American Seeds explore interfaith dialogue and community relations
NEW YORK | Why do different faith communities come together? Who is present at the discussion table, who isn’t, and why? What issues should be discussed in an interfaith setting? These are some of the questions that American Seeds grappled with during a seminar focused on faith as a personal matter and a powerful tool for community engagement.
The 15 Seeds met in New York on November 16-17 for a weekend packed with conversations with professionals working with faith-based organizations, as well as dialogue sessions which allowed them to delve deeper into their own roles and identities.
One session focused on the Seeds’ different faiths and religious identities. They examined questions of representation and their connection to faith-based communities and engaged in dialogue about the challenges and opportunities found in interfaith work. The Seeds also discussed the different intentions and objectives critical to this type of work, and examined the inherent sociopolitical issues at play.
“The sessions touched me and challenged me in ways I haven’t felt since Camp,” said one of the participants.
The Interfaith Dialogue: an Exploration and Reflection seminar was led by Sarah Brajtbord, US-Based Programs Manager, and Ashleigh Zimmerman, a former Seeds of Peace staff member and current Executive Director of the Muslim Consultative Network.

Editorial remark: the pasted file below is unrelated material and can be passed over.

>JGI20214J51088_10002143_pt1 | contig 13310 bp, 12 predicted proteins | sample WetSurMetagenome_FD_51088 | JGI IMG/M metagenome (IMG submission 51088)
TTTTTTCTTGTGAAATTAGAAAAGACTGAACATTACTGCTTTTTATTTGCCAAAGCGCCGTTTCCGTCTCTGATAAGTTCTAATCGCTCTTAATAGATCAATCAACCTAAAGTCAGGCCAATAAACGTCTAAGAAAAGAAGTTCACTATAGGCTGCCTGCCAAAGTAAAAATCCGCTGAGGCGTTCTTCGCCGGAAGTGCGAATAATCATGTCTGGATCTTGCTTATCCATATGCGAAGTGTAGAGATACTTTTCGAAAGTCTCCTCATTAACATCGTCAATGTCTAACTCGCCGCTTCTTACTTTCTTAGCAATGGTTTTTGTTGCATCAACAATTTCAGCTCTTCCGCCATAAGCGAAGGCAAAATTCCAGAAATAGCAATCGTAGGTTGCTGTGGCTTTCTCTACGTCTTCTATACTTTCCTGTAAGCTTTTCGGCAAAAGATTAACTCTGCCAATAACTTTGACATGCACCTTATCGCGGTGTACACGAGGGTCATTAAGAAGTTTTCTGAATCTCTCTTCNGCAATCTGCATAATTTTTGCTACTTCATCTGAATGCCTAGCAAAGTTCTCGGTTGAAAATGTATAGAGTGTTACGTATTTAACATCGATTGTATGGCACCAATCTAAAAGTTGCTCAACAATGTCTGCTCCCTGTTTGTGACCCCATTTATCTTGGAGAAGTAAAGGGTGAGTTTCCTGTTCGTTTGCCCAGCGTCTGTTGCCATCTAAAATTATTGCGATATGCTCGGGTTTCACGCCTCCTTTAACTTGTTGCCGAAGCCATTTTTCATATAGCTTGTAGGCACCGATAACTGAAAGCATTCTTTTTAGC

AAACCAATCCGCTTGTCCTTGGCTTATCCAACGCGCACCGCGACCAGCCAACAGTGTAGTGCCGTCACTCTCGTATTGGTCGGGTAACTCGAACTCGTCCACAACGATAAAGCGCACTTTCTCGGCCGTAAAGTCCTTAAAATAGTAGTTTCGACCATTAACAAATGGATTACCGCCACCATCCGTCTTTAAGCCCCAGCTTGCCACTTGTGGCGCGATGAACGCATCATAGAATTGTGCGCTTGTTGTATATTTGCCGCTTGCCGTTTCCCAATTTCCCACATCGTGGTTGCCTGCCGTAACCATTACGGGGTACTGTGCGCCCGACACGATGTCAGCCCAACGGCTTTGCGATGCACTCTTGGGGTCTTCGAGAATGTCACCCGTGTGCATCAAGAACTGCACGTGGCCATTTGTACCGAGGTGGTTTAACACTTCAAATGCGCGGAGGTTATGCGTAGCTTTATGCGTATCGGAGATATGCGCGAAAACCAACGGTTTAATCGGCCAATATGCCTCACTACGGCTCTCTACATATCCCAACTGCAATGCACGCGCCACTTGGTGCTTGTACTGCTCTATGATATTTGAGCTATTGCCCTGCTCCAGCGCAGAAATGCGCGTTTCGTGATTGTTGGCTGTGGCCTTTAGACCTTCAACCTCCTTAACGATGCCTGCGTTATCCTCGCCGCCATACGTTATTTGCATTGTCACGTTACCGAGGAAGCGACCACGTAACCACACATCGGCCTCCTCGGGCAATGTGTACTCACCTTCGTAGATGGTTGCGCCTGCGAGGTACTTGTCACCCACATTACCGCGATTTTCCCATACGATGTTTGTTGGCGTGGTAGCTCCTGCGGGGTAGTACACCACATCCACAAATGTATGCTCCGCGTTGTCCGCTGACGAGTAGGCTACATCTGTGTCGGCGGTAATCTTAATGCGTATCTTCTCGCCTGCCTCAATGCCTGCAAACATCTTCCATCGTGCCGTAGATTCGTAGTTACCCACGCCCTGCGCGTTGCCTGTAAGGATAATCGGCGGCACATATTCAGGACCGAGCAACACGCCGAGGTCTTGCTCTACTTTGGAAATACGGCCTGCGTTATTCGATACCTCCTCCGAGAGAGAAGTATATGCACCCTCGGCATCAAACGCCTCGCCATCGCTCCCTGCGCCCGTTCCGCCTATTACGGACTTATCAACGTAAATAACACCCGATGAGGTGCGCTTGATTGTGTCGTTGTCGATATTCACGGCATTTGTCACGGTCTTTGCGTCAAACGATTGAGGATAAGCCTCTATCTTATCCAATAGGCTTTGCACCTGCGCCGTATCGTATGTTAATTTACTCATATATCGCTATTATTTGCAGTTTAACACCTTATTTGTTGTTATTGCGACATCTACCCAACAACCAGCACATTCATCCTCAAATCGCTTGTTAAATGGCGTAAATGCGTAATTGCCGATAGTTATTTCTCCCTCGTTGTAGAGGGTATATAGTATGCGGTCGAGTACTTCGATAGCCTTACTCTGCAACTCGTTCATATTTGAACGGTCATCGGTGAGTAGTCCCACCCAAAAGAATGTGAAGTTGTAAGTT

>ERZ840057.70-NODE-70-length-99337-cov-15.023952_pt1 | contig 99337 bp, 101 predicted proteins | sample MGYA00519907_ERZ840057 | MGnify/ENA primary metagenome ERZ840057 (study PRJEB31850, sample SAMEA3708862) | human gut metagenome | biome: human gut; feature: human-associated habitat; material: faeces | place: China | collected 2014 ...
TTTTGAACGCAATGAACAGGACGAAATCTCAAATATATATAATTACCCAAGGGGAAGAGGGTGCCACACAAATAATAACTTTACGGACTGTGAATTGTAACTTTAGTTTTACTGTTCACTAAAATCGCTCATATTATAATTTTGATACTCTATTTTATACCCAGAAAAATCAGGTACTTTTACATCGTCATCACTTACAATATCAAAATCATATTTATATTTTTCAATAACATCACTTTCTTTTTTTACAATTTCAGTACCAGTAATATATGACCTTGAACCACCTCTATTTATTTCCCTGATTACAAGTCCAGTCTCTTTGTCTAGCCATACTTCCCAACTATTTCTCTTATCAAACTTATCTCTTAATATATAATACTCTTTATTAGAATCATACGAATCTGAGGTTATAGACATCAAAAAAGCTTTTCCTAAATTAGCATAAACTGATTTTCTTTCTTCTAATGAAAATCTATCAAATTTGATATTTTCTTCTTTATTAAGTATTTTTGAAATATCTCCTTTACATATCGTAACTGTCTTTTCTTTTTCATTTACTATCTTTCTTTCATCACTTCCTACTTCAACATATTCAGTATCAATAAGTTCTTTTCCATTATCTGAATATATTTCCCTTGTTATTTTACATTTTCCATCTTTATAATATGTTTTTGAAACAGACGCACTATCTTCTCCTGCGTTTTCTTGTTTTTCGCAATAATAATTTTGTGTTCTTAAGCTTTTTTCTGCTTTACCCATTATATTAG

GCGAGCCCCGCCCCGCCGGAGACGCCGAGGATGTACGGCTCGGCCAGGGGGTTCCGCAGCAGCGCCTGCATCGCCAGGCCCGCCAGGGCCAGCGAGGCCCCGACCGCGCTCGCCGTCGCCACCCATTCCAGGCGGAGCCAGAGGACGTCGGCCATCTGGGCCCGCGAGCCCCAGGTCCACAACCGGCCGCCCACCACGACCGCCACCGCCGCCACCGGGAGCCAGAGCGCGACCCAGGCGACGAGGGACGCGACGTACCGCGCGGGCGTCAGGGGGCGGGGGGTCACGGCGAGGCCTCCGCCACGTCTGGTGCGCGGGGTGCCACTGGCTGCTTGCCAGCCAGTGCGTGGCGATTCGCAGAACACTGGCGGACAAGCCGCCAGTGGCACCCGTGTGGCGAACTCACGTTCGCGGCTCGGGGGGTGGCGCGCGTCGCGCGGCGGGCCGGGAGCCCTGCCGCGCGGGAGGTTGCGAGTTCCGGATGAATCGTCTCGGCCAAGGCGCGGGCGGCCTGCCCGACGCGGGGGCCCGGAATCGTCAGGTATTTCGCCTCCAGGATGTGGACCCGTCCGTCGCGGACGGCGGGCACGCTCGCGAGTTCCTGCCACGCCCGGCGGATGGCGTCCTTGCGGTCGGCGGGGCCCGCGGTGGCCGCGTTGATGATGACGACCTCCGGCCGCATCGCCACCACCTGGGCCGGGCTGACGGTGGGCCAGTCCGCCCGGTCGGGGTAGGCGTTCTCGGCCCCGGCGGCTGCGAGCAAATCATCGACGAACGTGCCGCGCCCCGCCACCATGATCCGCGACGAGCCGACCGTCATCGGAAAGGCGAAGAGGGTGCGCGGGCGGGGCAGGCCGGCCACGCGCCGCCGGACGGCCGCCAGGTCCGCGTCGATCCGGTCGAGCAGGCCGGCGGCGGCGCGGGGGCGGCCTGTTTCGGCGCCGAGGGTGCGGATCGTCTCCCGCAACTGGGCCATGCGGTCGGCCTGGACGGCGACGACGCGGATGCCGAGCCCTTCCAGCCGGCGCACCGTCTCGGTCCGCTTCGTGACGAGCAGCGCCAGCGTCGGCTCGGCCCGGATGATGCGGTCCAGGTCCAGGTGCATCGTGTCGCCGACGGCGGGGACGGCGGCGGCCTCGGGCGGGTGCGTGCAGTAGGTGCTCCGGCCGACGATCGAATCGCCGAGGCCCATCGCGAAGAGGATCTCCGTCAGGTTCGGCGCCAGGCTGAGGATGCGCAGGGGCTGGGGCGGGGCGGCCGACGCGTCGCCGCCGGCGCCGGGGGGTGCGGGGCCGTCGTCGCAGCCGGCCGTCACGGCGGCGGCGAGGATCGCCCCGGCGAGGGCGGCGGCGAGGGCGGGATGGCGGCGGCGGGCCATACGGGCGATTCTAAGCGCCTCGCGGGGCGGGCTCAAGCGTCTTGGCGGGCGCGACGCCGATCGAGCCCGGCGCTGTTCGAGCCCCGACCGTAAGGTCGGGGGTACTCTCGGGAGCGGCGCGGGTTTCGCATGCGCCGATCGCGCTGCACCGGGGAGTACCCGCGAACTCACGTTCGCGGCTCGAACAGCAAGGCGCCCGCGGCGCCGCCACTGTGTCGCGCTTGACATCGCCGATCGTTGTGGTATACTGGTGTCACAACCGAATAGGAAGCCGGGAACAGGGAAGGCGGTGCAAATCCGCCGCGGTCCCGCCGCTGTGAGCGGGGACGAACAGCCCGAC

Seeds met with Karen Barkey, Director of Columbia University’s Institute for Religion, Culture, and Public Life, who gave a thought-provoking presentation on the role of institutions in promoting and maintaining tolerance in communities.
“To be tolerant of another doesn’t mean to give up one’s identity,” she said in defense of pluralism. “Rather, it requires a strength of identity.”
Maryam Said and Ayisha Irfan, activists from the Muslim community in New York, spoke of the challenges and potential pitfalls of engaging in interfaith dialogue from the Muslim community perspective. They shared advice with the Seeds on how to create safe, open spaces for honest conversations that avoid the common “othering” and marginalization that participants often feel happens in dialogue spaces. They also spoke of interfaith dialogue not as an end in itself, but rather a means towards achieving social justice.
Seeds also heard from Frank Fredericks, founder of World Faith, an organization that brings together people from different faith backgrounds for service-oriented projects that create change in their communities. Their work creates opportunities for humanization and for combatting the “otherism” so prevalent in religious contexts.
Mollie Krent, a Barnard Speaking Fellow, led the Seeds through a facilitation workshop to help them develop their abilities to structure participation, ask open questions, and manage the “burden of neutrality” often experienced by facilitators.
The Seeds also had the opportunity to hear from a panel of Columbia and Barnard student interfaith leaders. The speakers discussed student leadership and activism, sharing their different initiatives and personal experiences with interfaith work.
“My biggest takeaway from the weekend is a realization of how important it is to share your story,” said an American Seed participant.